Chennai, July 20 (Calcutta Tube) India should ensure it is not clubbed with China in carbon emission mitigation efforts as this will be costly for the country, a leading economist Tuesday warned.
Also, India should not succumb to pressure tactics of the western world like imposition of carbon tax on its exports, said Arvind Panagariya, professor of economics at Columbia University in New York.
‘While developed countries will start carbon emission mitigation activities first, China will soon follow suit. Getting tagged along with China now will be disadvantageous for India in the future,’ he said, delivering the 4th SAGE-Madras School of Economics Endowment Lecture on ‘Climate Change and the Developing Countries’.
He said barring China, other developing countries are not major emitters of carbon. India is a distant second to China when it comes to emissions.
According to him India ranks behind China, US, European Union and Russia when it comes to emissions by individual nations. China’s emissions are 4.7 times that of India’s and so there is no case for India to be clubbed with its neighbour on the issue of climate change and mitigation efforts.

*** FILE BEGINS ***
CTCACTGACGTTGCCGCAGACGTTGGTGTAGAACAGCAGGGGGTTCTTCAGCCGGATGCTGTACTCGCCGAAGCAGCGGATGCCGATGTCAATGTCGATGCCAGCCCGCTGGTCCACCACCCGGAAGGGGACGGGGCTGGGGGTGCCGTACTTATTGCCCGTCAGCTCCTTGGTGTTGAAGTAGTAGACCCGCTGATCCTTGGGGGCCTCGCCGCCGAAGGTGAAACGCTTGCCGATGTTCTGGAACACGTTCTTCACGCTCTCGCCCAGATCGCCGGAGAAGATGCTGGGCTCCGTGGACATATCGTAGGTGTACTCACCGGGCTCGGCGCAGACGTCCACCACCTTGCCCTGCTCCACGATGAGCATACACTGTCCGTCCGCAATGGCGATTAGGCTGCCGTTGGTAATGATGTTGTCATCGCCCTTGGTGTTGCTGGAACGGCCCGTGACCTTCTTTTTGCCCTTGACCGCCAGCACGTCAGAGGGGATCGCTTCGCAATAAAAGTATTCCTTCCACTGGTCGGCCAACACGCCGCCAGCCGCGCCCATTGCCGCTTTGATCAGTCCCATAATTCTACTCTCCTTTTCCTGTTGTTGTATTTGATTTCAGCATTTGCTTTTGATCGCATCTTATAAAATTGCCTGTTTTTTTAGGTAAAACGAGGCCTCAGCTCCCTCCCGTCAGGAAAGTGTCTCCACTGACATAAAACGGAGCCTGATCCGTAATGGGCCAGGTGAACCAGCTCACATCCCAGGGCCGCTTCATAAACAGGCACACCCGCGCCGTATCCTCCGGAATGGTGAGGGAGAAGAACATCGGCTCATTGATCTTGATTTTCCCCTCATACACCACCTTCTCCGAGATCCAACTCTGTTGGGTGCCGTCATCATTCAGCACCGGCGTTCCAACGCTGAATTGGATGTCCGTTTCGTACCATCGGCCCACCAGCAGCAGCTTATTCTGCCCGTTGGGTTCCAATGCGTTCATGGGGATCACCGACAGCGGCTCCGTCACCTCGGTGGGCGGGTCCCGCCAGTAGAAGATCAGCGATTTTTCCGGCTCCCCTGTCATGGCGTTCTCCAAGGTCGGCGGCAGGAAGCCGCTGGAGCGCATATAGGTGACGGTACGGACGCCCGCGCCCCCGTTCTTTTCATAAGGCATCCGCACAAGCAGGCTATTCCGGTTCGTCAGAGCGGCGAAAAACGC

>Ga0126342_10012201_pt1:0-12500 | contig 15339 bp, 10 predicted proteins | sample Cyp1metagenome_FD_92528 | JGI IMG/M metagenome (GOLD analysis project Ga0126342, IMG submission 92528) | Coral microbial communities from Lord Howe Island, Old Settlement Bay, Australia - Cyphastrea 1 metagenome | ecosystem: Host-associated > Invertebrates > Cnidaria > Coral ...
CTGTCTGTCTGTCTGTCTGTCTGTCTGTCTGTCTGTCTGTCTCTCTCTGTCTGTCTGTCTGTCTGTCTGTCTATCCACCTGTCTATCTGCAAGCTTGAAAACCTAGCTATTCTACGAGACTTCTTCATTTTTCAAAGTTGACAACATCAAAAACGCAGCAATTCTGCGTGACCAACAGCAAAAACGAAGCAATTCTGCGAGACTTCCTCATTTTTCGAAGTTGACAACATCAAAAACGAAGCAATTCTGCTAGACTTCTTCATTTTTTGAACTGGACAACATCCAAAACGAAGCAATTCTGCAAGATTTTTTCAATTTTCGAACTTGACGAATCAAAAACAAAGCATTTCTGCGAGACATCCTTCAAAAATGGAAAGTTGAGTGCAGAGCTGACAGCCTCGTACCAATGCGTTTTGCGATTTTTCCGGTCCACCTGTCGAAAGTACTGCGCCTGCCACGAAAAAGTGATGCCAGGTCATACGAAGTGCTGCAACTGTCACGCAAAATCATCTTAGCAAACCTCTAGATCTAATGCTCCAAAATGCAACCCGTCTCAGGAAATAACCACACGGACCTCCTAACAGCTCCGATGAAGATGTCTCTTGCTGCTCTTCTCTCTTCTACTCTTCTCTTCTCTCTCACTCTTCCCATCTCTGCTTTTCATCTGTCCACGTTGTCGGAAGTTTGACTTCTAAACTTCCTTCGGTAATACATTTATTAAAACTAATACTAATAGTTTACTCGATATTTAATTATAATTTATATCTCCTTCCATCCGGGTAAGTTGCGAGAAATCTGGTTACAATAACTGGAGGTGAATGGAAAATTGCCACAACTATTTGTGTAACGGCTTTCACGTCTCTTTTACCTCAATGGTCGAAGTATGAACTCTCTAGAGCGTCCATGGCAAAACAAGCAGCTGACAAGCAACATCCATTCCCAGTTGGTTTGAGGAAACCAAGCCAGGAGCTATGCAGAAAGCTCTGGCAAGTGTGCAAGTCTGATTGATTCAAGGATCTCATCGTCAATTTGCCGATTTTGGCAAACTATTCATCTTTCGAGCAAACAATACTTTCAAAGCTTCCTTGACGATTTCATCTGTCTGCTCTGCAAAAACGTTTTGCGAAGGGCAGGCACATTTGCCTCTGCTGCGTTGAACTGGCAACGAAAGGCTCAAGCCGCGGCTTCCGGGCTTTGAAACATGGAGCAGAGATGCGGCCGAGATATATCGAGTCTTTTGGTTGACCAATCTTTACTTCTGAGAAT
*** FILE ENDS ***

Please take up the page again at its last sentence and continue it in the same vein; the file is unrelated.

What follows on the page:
He said on per capita emission basis US ranks first followed by Canada, South Korea and Germany.
Panagariya dismissed attempts at imposing of carbon tax by advanced nations on their imports from China and India.
‘The legality of carbon tax is questionable. India and China can contest the same at World Trade Organisation (WTO). More over India’s import tariffs are far less than what WTO has permitted. As such India too can up its tariff barriers,’ he said.
According to him, the carbon tax liability will be lower than what a country is expected to spend on emission mitigation.
He said poor countries are affected more vulnerable to climate – the vagaries of climate/nature’s fury – than climate change which is of secondary importance.
‘Meeting this challenge requires focus on adaptation whereas climate change calls for mitigation efforts. Adaptation and mitigation are contradictory in nature,’ he said.
Protecting people from climate in the form of better shelters, provision of electricity, good houses, and better transportation in developing countries will lead to higher emissions, he admitted, adding that it however assumes more importance than others.
According to him, the developed nations have to show the way in emission mitigation and developing countries will come on board later.